God does the exact same thing (under a creationist model) and he is still considered, "good." Thus, either we infer that I'm morally entitled to kill millions of people, or that when we say God is "good," we literally have no idea what we mean by it.

And for the idea of the devil created disease, or some other such cop-out, the issue is that God allows its continued existence, which would imply that the relief of suffering caused by others is not a good thing, since if it were a good thing, God would do it.

Then again, I doubt many theists think about having a cogent concept of God.

So I'm confused (in an admittedly Socratic way). How do you define metaphysics?

I ask because I have quite a few beliefs I consider metaphysical and they all got there by considering general empirical facts and arguing with reasons.

I was defining metaphysical as anything completely independent of empirical observation. From the comments below, it sounds like it can be argued that reasoning intersects with the mataphysical world, in the sense that you can conclude something about the metaphysical world with reasoning. I thought that maybe metaphysical things didn't exist -- but perhaps that's empiricism. (What is an example of a rational metaphysical belief?) Perhaps... metaphysical beliefs that are concluded through reason are rational, but those that are still independent of reason are religious?

So traditionally metaphysics was the science of discovering facts about reality through the use of "pure reason". I take metaphysical issues to be things like the existence of so-called "universals", philosophy of time (like whether the past and the future exist in the same way the present does and why does time flow in one direction), what causation is, whether humans have free will, personal identity (what makes a something the same person at different times, what a person is), the ontological status of mathematical objects (are numbers real?) and, I suppose, the existence of God and a bunch of other issues. Now I would say there are all sorts of positions one could take on these issues and if one had good reasons for those positions one would at least be acting rationally even if one was still wrong.

Now its possible to hold positions on these issues for bad reasons. For example, your reason might be that the Bible told you you have free will. But this doesn't distinguish metaphysical issues from any other issue- you might think that pi = 3 because the Bible says so. Certainly you'll agree that there are religious beliefs that aren't metaphysical ones.

Now there is a trend in metaphysics that rejects the existence of supernatural or non-material things (perhaps this is what you meant by metaphysics). But this isn't an axiom. We have reasons for rejecting the supernatural and they're very strong reasons. When it comes to God's existence the reasons are even stronger against existence.

So: does induction come under "valid logical reasoning" or "mathematics"?

Related: rationality includes using Occam's Razor. Exactly which Razor we employ is in part determined empirically. If properties of your implied Razor are at odds with properties of empirically derived Razors, that may indicate a lack of rationality.

Metaphysical beliefs are still subject to the Razor. Right?

seconding timtyler and guysrinivasan--I think, but can't prove, that you need an induction principle to reach the anti-religion conclusion. See especially Occam's Razor and Inductive Bias. If someone wants to bullet point the reasons to accept an induction principle, that would be useful. Maybe I'll take a stab later. It ties into Solomonoff induction among other things.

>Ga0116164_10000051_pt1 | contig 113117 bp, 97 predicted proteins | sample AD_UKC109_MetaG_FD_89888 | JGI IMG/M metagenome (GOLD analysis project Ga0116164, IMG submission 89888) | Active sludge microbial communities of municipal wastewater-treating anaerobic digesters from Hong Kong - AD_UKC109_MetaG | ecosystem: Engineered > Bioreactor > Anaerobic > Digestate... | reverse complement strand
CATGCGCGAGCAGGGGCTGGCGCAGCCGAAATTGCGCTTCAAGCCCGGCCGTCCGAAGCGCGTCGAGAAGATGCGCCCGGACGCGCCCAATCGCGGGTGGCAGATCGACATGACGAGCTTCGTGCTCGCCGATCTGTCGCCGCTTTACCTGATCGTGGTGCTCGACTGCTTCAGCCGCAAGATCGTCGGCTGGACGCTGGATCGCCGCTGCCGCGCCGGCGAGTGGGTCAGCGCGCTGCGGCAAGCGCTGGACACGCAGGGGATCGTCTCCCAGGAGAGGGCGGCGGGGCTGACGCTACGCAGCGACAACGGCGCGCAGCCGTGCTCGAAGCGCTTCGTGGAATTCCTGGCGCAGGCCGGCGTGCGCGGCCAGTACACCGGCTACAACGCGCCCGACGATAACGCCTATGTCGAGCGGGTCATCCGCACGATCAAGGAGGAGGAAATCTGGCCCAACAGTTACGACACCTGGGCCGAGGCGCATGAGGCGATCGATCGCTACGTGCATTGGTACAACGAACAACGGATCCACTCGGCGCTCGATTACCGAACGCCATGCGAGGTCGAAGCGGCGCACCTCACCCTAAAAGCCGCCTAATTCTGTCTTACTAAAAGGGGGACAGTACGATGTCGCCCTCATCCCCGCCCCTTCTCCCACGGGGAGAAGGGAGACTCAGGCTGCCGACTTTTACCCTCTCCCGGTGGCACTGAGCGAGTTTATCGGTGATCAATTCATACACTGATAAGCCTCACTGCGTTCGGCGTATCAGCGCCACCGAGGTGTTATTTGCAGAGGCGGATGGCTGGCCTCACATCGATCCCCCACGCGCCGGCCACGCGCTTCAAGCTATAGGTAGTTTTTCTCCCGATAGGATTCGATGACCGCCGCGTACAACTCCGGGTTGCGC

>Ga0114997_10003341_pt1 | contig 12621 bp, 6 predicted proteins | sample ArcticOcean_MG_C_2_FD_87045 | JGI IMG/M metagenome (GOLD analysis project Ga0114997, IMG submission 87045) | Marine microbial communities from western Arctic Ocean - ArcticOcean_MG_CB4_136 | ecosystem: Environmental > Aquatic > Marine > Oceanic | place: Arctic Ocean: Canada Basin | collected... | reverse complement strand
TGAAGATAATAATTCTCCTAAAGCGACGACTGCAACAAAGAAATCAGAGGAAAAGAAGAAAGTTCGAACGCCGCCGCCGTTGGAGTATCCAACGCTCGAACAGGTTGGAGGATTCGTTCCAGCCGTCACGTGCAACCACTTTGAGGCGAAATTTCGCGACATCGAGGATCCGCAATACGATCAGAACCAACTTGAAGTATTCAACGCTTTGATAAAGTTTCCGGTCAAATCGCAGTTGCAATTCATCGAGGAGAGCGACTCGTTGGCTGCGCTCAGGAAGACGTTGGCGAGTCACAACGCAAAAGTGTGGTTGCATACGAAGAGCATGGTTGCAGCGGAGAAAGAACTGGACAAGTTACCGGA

EDIT---I've put some bullet points below which state the case for induction to the best of my knowledge.

Why to accept an inductive principle:

  1. Finite agents have to accept an "inductive-ish" principle, because they can't even process the infinitely many consistent theories which are longer than the number of computations they have in which to compute, and therefore they can't even directly consider most of the long theories. Zooming out and viewing from the macro, this is extremely inductive-ish, though it doesn't decide between two fairly short theories, like Christianity versus string theory.

  2. Probabilities over all your hypotheses have to add to 1, and getting an extra bit of info allows you to rule out approximately half of the remaining consistent theories; therefore, your probability of a theory one bit longer being true ought to drop by that ratio. If your language is binary, this has the nice property that you can assign a 1-length hypothesis a probability of 1/2, a 2-length hypothesis a probability of 1/4, ... an n -length hypothesis a probability of 1/(2^n)...and you notice that 1/2+1/4+1/8 + ... + ~= 1. So the scheme fits pretty naturally.

  3. Under various assumptions, an agent does only a constant factor worse using this induction assumption versus any other method, making this seem not only less than arbitrary, but arguably, "universal".

  4. Ultimately, we could be wrong and our universe may not actually obey the Occam Prior. It appears we don't and can't even in principle have a complete response to religionists who are using solipsistic arguments. For example, there could be a demon making these bullet points seem reasonable to your brain, while they are in fact entirely untrue. However, this does not appear to be a good reason not to use Occam's razor.

  5. Related to (2)--you can't assign equal probability greater than 0 to each of the infinite number of theories consistent with your data, and still have your sums converge to 1 (because for any rational number R > 0, the sum of an infinite number of R's will diverge). So, you have to discount some hypotheses relative to others, and induction looks to be the simplest way to do this (One could say of the previous sentence, "meta-occam's razor supports occam's razor"). The burden of proof is on the religionist to propose a plausible alternative mapping, since the Occam mapping appears to satisy the fairly stringent desiderata.